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Lightning strikes kill 24 people in India amid unusually heavy rain storms in Gujarat state

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New Delhi — Lightning strikes killed 24 people and injured 23 more over the past two days in the western Indian state of Gujarat, government authorities said Monday. Three buffalo were also killed by the strikes, which came amid a deluge of rainfall atypical for this time of year in the region.

Several people in Gujarat's Morbi district posted images of hail falling during the storms on social media.

The weather department had put Vadodara, one of Gujarat's main cities, on alert for thunderstorms and high winds, but there was no loss of life there and the city only got light showers.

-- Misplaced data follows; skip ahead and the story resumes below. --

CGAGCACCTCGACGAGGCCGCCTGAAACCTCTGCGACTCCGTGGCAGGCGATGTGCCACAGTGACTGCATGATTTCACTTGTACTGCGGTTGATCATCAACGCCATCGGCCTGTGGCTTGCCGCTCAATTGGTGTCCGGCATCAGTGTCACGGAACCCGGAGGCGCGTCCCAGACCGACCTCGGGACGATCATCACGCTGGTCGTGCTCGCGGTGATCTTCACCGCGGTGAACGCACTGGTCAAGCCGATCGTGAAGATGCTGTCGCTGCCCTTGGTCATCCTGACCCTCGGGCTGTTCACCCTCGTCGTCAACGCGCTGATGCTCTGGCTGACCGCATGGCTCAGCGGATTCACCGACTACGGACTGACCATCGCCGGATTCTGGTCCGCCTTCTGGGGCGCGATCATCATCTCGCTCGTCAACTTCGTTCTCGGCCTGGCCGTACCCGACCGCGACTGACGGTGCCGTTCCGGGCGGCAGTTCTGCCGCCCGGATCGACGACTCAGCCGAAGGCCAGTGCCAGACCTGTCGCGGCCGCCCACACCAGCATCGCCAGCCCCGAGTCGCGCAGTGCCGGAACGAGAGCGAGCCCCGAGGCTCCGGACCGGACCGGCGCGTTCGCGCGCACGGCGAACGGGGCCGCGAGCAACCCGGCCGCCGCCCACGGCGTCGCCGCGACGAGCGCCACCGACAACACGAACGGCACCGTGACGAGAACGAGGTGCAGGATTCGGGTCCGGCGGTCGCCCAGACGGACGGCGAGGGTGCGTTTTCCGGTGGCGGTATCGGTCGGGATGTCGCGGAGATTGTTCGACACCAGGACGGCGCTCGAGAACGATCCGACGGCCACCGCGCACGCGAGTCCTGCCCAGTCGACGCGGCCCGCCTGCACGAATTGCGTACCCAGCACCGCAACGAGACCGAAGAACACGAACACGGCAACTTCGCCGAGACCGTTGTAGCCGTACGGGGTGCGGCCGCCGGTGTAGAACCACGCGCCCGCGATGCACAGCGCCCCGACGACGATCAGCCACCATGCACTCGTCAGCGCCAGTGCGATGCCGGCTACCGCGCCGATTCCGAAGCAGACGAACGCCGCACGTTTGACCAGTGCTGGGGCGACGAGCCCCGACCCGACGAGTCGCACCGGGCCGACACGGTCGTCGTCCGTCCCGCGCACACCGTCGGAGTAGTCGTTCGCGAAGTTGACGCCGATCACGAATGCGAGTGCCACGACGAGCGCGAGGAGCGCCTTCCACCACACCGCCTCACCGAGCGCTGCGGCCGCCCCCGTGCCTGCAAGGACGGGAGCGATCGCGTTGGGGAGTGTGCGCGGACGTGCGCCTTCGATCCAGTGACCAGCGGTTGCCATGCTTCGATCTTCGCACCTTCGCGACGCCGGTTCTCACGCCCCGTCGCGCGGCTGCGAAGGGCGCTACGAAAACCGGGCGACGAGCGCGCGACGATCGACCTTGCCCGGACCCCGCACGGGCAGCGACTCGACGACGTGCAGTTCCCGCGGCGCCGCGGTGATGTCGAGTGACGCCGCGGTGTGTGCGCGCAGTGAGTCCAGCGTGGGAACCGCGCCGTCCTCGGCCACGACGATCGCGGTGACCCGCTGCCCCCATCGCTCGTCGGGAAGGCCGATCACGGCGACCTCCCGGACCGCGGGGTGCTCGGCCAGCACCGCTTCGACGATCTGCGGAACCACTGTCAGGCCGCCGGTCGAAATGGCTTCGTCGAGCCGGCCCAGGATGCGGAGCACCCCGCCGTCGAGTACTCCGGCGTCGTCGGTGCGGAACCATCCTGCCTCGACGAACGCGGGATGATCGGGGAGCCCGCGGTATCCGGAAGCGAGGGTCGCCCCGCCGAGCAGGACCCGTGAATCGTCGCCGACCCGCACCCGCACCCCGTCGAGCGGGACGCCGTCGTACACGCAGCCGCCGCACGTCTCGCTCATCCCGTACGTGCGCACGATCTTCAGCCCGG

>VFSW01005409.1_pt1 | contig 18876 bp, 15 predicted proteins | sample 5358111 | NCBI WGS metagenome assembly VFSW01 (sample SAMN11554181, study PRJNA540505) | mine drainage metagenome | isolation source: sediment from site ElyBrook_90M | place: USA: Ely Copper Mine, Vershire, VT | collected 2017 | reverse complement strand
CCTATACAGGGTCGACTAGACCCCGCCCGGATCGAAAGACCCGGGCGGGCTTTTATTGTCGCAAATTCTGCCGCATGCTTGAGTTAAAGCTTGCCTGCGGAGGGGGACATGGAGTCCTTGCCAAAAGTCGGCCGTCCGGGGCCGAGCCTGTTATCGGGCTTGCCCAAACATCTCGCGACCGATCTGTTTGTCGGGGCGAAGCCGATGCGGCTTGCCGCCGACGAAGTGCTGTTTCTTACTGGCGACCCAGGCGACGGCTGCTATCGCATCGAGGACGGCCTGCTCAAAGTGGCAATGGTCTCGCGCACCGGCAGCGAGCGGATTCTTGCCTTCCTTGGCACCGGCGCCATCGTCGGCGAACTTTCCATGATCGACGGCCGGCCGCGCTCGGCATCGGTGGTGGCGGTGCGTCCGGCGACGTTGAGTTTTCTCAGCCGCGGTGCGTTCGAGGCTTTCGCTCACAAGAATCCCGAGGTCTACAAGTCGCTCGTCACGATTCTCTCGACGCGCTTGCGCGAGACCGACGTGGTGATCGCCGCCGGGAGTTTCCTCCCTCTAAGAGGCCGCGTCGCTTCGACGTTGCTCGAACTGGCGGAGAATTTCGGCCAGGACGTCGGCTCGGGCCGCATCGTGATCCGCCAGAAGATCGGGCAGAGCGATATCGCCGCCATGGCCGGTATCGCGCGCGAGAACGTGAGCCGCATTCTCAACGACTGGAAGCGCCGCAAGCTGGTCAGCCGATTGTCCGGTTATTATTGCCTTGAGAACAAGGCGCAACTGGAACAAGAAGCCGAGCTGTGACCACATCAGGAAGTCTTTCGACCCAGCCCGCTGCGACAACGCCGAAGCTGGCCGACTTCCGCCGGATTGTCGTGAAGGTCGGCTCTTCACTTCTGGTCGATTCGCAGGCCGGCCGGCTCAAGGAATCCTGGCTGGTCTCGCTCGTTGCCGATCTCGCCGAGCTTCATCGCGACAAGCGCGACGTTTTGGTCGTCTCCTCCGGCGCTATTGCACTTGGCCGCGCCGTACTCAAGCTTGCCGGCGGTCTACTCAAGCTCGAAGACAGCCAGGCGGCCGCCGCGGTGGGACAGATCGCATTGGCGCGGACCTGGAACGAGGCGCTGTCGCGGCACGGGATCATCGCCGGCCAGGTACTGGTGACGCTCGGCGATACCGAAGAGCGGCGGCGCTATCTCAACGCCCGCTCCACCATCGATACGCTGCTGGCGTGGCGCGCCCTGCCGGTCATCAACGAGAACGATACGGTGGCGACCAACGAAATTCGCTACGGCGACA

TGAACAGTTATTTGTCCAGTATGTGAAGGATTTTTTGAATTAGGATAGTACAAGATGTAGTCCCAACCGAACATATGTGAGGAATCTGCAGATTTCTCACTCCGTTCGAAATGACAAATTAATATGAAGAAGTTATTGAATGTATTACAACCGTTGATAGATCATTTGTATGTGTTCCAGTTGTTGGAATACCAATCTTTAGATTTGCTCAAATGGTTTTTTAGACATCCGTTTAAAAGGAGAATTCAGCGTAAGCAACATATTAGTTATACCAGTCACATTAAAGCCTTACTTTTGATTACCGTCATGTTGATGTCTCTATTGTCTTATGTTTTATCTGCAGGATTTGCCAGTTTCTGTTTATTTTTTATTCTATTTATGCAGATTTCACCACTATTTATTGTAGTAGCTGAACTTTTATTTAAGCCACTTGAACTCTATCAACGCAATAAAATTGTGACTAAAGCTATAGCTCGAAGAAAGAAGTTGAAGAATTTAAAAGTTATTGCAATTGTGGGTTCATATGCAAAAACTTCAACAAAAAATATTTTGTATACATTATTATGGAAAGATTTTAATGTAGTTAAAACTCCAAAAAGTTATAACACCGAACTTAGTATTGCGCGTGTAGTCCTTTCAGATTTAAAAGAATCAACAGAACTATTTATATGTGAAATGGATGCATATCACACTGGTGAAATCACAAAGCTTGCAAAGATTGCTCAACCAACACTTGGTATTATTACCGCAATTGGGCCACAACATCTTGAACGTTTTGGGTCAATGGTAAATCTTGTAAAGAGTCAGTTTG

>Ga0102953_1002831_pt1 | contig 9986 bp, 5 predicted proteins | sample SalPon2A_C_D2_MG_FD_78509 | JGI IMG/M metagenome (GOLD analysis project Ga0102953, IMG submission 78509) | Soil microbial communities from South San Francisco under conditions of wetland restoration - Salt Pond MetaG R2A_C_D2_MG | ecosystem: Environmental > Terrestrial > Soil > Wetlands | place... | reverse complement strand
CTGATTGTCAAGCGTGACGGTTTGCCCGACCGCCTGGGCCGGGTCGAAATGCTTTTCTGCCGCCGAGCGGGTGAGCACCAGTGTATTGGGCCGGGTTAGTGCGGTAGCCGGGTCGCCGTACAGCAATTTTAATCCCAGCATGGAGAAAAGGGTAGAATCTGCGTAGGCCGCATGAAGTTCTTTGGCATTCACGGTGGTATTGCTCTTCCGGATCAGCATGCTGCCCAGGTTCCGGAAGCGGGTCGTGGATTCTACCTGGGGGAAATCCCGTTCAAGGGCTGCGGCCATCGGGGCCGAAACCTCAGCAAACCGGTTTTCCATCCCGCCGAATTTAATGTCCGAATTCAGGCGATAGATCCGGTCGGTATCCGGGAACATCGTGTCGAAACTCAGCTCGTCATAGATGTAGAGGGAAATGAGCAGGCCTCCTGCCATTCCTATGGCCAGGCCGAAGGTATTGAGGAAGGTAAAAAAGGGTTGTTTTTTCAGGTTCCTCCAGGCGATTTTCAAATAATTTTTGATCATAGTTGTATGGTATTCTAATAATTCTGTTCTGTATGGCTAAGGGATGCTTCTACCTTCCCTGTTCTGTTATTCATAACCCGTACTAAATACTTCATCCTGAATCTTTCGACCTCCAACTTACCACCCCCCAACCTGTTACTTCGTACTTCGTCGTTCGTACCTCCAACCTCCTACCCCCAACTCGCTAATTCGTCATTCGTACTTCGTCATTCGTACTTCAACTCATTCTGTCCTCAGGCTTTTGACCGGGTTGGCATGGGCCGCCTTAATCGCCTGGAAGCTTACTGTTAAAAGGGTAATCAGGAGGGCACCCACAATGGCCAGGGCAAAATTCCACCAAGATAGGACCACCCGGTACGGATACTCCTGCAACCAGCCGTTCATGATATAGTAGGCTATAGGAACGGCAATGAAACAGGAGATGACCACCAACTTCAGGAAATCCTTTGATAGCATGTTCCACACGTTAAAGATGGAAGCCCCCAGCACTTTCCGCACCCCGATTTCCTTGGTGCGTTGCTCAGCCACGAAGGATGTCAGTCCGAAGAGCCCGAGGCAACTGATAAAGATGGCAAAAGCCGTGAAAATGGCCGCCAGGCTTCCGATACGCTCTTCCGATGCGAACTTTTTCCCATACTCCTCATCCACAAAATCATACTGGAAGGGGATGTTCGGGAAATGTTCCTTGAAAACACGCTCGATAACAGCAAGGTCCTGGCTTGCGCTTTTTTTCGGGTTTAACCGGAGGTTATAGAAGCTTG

The India Meteorological Department (IMD) said more rain was forecast to hit parts of the state through Monday.

State authorities said they were assessing damage to agriculture and would pay compensation to farmers after the survey.

India's capital New Delhi received light rainfall Monday morning, helping to bring down air pollution levels in the city.

Gujarat and other coastal Indian states have faced several extreme weather events over the last decade, including cyclonic storms and flooding. Scientists blame an increase in the frequency and intensity of these events across on climate change.

Earlier this year, Cyclone Biparjoy caused widespread devastation in Gujarat and along the southwest coast of neighboring Pakistan.

In August 2020, heavy rain sparked flooding that killed 14 people in Gujarat, and in September of the preceding year, unusually heavy, late monsoon rains across several Indian states submerged streets, hospital wards and houses, killing at least 100 people.

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